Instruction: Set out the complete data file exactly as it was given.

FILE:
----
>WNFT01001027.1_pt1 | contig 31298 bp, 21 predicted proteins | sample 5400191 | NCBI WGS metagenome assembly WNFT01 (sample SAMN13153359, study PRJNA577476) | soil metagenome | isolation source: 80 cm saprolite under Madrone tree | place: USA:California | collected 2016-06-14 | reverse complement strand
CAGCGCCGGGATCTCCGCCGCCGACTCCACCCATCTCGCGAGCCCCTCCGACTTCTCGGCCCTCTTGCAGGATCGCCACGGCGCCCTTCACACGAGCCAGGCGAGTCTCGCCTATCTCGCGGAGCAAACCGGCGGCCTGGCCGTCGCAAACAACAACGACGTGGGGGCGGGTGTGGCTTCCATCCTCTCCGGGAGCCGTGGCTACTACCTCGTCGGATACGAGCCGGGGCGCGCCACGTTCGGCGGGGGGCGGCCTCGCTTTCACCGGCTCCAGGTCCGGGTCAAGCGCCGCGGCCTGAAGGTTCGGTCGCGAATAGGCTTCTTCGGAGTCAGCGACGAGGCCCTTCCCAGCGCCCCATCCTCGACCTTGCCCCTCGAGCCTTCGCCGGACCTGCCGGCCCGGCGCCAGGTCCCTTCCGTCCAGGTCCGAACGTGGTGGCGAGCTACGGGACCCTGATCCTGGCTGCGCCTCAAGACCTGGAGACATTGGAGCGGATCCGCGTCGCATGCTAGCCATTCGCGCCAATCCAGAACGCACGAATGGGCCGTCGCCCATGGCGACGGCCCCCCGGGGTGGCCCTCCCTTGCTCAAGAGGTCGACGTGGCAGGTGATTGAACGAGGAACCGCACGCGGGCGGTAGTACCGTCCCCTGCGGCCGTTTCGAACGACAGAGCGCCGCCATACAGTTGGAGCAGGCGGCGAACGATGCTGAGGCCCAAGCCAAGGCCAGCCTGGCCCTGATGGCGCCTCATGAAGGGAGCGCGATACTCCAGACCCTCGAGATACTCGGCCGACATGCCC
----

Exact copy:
>WNFT01001027.1_pt1 | contig 31298 bp, 21 predicted proteins | sample 5400191 | NCBI WGS metagenome assembly WNFT01 (sample SAMN13153359, study PRJNA577476) | soil metagenome | isolation source: 80 cm saprolite under Madrone tree | place: USA:California | collected 2016-06-14 | reverse complement strand
CAGCGCCGGGATCTCCGCCGCCGACTCCACCCATCTCGCGAGCCCCTCCGACTTCTCGGCCCTCTTGCAGGATCGCCACGGCGCCCTTCACACGAGCCAGGCGAGTCTCGCCTATCTCGCGGAGCAAACCGGCGGCCTGGCCGTCGCAAACAACAACGACGTGGGGGCGGGTGTGGCTTCCATCCTCTCCGGGAGCCGTGGCTACTACCTCGTCGGATACGAGCCGGGGCGCGCCACGTTCGGCGGGGGGCGGCCTCGCTTTCACCGGCTCCAGGTCCGGGTCAAGCGCCGCGGCCTGAAGGTTCGGTCGCGAATAGGCTTCTTCGGAGTCAGCGACGAGGCCCTTCCCAGCGCCCCATCCTCGACCTTGCCCCTCGAGCCTTCGCCGGACCTGCCGGCCCGGCGCCAGGTCCCTTCCGTCCAGGTCCGAACGTGGTGGCGAGCTACGGGACCCTGATCCTGGCTGCGCCTCAAGACCTGGAGACATTGGAGCGGATCCGCGTCGCATGCTAGCCATTCGCGCCAATCCAGAACGCACGAATGGGCCGTCGCCCATGGCGACGGCCCCCCGGGGTGGCCCTCCCTTGCTCAAGAGGTCGACGTGGCAGGTGATTGAACGAGGAACCGCACGCGGGCGGTAGTACCGTCCCCTGCGGCCGTTTCGAACGACAGAGCGCCGCCATACAGTTGGAGCAGGCGGCGAACGATGCTGAGGCCCAAGCCAAGGCCAGCCTGGCCCTGATGGCGCCTCATGAAGGGAGCGCGATACTCCAGACCCTCGAGATACTCGGCCGACATGCCC